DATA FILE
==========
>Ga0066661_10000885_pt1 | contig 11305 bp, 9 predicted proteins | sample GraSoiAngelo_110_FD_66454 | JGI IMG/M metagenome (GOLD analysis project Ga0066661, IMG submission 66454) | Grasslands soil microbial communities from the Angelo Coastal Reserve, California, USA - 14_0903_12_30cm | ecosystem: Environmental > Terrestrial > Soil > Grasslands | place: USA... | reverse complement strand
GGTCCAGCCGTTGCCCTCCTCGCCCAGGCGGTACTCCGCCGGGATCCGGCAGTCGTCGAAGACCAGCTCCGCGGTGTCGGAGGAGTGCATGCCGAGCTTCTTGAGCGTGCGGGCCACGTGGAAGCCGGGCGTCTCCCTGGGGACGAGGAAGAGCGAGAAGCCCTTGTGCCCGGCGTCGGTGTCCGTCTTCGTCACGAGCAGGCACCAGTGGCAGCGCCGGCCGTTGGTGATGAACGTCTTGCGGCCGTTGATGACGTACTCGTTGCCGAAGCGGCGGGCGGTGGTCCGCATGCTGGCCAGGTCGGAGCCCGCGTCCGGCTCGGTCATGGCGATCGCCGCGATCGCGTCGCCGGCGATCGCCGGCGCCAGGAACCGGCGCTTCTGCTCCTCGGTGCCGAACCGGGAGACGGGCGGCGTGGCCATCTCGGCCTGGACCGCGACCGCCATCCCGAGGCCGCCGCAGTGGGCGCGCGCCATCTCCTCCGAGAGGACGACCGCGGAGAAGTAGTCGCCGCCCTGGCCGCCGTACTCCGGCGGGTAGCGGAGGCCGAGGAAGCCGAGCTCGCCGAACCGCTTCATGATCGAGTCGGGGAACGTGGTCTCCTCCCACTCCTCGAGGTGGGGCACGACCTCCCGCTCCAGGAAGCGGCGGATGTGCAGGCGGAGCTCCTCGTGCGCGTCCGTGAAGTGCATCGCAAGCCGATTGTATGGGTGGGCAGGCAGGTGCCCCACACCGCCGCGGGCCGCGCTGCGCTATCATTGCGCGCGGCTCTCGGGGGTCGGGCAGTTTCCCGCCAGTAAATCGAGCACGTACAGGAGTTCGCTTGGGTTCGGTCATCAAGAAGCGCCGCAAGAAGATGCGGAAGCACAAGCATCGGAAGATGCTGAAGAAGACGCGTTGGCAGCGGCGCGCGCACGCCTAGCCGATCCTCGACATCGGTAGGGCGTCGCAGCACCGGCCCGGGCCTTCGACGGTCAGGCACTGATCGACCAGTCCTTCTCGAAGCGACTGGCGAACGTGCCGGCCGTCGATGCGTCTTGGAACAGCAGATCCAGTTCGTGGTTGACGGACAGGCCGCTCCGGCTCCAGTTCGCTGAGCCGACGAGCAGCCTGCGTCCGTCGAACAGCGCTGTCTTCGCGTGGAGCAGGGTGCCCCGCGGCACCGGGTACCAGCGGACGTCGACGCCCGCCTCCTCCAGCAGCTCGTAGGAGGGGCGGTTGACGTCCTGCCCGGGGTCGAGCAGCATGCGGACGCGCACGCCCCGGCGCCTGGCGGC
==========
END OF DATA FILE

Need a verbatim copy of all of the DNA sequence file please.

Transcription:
>Ga0066661_10000885_pt1 | contig 11305 bp, 9 predicted proteins | sample GraSoiAngelo_110_FD_66454 | JGI IMG/M metagenome (GOLD analysis project Ga0066661, IMG submission 66454) | Grasslands soil microbial communities from the Angelo Coastal Reserve, California, USA - 14_0903_12_30cm | ecosystem: Environmental > Terrestrial > Soil > Grasslands | place: USA... | reverse complement strand
GGTCCAGCCGTTGCCCTCCTCGCCCAGGCGGTACTCCGCCGGGATCCGGCAGTCGTCGAAGACCAGCTCCGCGGTGTCGGAGGAGTGCATGCCGAGCTTCTTGAGCGTGCGGGCCACGTGGAAGCCGGGCGTCTCCCTGGGGACGAGGAAGAGCGAGAAGCCCTTGTGCCCGGCGTCGGTGTCCGTCTTCGTCACGAGCAGGCACCAGTGGCAGCGCCGGCCGTTGGTGATGAACGTCTTGCGGCCGTTGATGACGTACTCGTTGCCGAAGCGGCGGGCGGTGGTCCGCATGCTGGCCAGGTCGGAGCCCGCGTCCGGCTCGGTCATGGCGATCGCCGCGATCGCGTCGCCGGCGATCGCCGGCGCCAGGAACCGGCGCTTCTGCTCCTCGGTGCCGAACCGGGAGACGGGCGGCGTGGCCATCTCGGCCTGGACCGCGACCGCCATCCCGAGGCCGCCGCAGTGGGCGCGCGCCATCTCCTCCGAGAGGACGACCGCGGAGAAGTAGTCGCCGCCCTGGCCGCCGTACTCCGGCGGGTAGCGGAGGCCGAGGAAGCCGAGCTCGCCGAACCGCTTCATGATCGAGTCGGGGAACGTGGTCTCCTCCCACTCCTCGAGGTGGGGCACGACCTCCCGCTCCAGGAAGCGGCGGATGTGCAGGCGGAGCTCCTCGTGCGCGTCCGTGAAGTGCATCGCAAGCCGATTGTATGGGTGGGCAGGCAGGTGCCCCACACCGCCGCGGGCCGCGCTGCGCTATCATTGCGCGCGGCTCTCGGGGGTCGGGCAGTTTCCCGCCAGTAAATCGAGCACGTACAGGAGTTCGCTTGGGTTCGGTCATCAAGAAGCGCCGCAAGAAGATGCGGAAGCACAAGCATCGGAAGATGCTGAAGAAGACGCGTTGGCAGCGGCGCGCGCACGCCTAGCCGATCCTCGACATCGGTAGGGCGTCGCAGCACCGGCCCGGGCCTTCGACGGTCAGGCACTGATCGACCAGTCCTTCTCGAAGCGACTGGCGAACGTGCCGGCCGTCGATGCGTCTTGGAACAGCAGATCCAGTTCGTGGTTGACGGACAGGCCGCTCCGGCTCCAGTTCGCTGAGCCGACGAGCAGCCTGCGTCCGTCGAACAGCGCTGTCTTCGCGTGGAGCAGGGTGCCCCGCGGCACCGGGTACCAGCGGACGTCGACGCCCGCCTCCTCCAGCAGCTCGTAGGAGGGGCGGTTGACGTCCTGCCCGGGGTCGAGCAGCATGCGGACGCGCACGCCCCGGCGCCTGGCGGC